Yellowstone, Wyoming

October 16, 2015

Yellowstone is one of those places that I will never get tired of visiting and once again I followed my dreams while driving on Highway 14.

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Highway 14 crosses Bighorn National Forest. Created as a US Forest Reserve in 1897, it is one of the oldest government-protected forest lands in the U.S.

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One place that really called my attention was a geological formation better know as the Holy City.

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The Holy City

Resembling a sihouette of the ancient city of Jerusalem, these formations reveal the earth's history in records before human timekeeping. Created millions of years ago by volcanoes, these unique formations reveal a geologic era of chaos and fury.

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The Holy City

Once in Yellowstone, the first geysers started to show up on the largest body of water in Yellowstone National Park, Yellowstone Lake.

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Yellowstone Lake

In the southwest area of the lake, the West Thumb geothermal area is easily accessible to visitors. Geysers, fumaroles, and hot springs are found both alongside and in the lake.

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As of 2004, the ground under the lake has started to rise significantly, indicating increased geological activity, and limited areas of the national park have been closed to the public.

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After the magma chamber under the Yellowstone area collapsed 640,000 years ago in its previous great eruption, it formed a large caldera that was later partially filled by subsequent lava flows.

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Part of this caldera is the 136 sq mi (350 km2) basin of Yellowstone Lake. The original lake was 200 ft (61 m) higher than the present-day lake.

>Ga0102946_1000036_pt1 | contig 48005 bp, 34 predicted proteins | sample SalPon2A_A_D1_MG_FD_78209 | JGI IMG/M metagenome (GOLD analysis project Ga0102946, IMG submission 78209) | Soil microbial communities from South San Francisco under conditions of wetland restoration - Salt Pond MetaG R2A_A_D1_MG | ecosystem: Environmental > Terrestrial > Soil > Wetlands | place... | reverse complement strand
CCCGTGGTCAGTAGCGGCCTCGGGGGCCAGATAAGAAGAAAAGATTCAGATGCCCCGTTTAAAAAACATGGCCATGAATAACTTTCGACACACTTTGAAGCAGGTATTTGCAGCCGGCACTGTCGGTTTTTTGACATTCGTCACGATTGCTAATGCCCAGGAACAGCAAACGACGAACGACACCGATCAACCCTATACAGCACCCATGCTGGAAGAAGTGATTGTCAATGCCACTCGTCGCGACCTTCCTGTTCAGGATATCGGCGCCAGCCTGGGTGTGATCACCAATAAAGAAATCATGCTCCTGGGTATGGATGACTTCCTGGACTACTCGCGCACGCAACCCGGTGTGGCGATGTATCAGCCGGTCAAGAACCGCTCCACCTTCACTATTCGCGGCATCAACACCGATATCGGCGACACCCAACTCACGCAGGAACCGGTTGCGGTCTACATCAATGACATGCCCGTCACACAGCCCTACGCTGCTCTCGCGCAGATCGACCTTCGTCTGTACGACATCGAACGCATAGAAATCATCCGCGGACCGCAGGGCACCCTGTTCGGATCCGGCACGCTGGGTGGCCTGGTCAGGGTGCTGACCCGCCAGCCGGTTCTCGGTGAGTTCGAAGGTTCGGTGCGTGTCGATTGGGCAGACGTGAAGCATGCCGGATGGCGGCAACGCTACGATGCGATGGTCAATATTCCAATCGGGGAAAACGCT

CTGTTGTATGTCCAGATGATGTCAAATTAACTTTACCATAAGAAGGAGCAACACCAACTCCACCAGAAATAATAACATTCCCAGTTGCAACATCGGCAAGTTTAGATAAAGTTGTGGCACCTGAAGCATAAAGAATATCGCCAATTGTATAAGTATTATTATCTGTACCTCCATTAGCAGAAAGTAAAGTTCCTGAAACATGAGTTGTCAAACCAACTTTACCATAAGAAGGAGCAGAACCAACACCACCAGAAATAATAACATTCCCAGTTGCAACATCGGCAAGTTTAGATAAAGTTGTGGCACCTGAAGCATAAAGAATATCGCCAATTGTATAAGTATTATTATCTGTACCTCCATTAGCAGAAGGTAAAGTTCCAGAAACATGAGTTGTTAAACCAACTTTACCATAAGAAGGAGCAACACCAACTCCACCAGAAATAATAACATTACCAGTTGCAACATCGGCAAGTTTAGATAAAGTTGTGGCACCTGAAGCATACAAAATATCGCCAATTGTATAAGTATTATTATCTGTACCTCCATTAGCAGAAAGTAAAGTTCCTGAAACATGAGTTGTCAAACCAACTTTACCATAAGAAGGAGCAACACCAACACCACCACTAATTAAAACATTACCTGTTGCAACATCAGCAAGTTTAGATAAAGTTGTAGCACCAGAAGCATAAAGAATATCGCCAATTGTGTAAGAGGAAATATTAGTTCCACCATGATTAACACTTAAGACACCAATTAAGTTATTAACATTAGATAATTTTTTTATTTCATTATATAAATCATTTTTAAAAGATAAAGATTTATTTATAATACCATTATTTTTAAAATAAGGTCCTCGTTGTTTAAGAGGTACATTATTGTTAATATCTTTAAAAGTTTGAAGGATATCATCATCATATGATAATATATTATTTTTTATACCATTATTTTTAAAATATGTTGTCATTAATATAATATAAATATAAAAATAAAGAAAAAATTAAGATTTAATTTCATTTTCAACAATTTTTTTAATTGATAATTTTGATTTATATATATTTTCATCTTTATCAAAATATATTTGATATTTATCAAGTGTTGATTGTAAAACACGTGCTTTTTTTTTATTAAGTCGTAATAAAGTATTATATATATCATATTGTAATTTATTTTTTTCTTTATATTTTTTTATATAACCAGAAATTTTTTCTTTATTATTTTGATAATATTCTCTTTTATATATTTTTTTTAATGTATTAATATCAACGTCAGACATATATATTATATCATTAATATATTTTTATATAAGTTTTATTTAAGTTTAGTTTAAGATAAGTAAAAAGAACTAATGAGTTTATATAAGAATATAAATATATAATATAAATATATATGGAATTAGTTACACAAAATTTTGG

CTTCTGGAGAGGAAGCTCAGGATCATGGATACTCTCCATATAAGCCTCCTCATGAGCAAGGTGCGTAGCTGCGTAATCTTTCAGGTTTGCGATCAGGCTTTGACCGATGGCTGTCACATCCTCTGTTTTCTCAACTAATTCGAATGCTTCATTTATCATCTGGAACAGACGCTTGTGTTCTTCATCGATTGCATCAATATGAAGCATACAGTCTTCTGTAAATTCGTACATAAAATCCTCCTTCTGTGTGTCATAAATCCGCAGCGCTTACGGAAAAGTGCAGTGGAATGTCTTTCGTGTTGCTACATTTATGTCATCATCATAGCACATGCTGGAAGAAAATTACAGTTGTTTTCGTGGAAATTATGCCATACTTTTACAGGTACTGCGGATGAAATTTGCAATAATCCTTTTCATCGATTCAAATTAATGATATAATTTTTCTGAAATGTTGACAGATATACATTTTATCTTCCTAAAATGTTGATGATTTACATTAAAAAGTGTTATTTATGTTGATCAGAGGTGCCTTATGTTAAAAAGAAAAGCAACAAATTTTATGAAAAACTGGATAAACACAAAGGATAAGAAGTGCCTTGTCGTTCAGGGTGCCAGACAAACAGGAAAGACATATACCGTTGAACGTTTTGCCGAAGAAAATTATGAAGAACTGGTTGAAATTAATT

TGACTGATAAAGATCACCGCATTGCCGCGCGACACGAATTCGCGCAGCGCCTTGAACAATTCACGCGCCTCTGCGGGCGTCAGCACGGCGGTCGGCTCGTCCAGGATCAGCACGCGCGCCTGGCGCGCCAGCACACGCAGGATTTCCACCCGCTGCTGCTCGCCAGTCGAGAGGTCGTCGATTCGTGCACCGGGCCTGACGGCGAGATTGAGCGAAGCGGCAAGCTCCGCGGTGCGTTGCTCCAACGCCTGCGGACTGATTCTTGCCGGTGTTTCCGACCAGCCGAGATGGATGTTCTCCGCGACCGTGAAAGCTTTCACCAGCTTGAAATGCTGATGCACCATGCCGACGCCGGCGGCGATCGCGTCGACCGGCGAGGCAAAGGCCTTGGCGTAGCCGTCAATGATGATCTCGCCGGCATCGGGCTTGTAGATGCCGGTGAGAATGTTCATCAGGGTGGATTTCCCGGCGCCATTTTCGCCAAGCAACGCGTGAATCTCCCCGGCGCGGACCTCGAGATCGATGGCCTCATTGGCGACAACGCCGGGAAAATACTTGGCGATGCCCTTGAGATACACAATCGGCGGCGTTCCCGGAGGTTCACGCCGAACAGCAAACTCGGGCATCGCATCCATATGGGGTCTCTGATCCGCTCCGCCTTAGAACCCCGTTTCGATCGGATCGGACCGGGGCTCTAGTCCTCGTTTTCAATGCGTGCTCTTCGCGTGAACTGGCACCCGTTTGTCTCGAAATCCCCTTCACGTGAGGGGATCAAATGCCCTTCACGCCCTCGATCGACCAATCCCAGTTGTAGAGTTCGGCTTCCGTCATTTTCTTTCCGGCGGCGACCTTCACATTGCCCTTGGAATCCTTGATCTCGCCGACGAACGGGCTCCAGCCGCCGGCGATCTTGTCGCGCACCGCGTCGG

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Next stop was at Upper Geyser Basin, home of the most famous geyser in the park, Old Faithful Geyser.

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Old Faithful

No time to see one of its famous eruptions. Over the years, the length of the interval has increased, which may be the result of earthquakes affecting subterranean water levels.

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The last stop was at Midway Geyser Basin. Midway Geyser Basin is much smaller than the other basins found alongside the Firehole River.

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Despite its small size, it contains two large features, the 200-by-300-foot (60 by 90 m) wide Excelsior Geyser which pours over 4,000 U.S. gallons (15,000 L; 3,300 imp gal) per minute into the Firehole River.

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Firehole River

The largest hot spring in Yellowstone, the 370-foot (110 m) wide and 121-foot (37 m) deep Grand Prismatic Spring is also found here.

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Excelsior Geyser

The number of thermal features in Yellowstone is estimated at 10,000. A study that was completed in 2011 found that a total of 1283 geysers have erupted in Yellowstone, 465 of which are active during an average year.

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Excelsior Geyser

The brown mat is home to colorful microorganisms called extremophiles.

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Extremophiles that live in hot springs are called "thermophiles" - heat-lovers.

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Partial View of Grand Prismatic Spring

Yellowstone National Park is one of the most accessible places to study extreme environments and the organisms that inhabit them.

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Understanding lifeforms here provides clues for scientists searching for life elsewhere in the universe.

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Because conditions on other planets in our solar system are harsh, if life exists elsewhere it is probably as some form of microscopic extremophile.

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Turquoise Pool

Turquoise has no apparent overflow channel, instead water drains through seepage. There is an underground connection with Excelsior Geyser. When Excelsior was active, Turquoise lowered nearly ten feet and took nearly a year to recover.

Click here to watch a short video of the geysers

Map

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Driving distance from Vancouver:
1,487 km (924 mi)
Driving time from Vancouver: Approx. 15 hours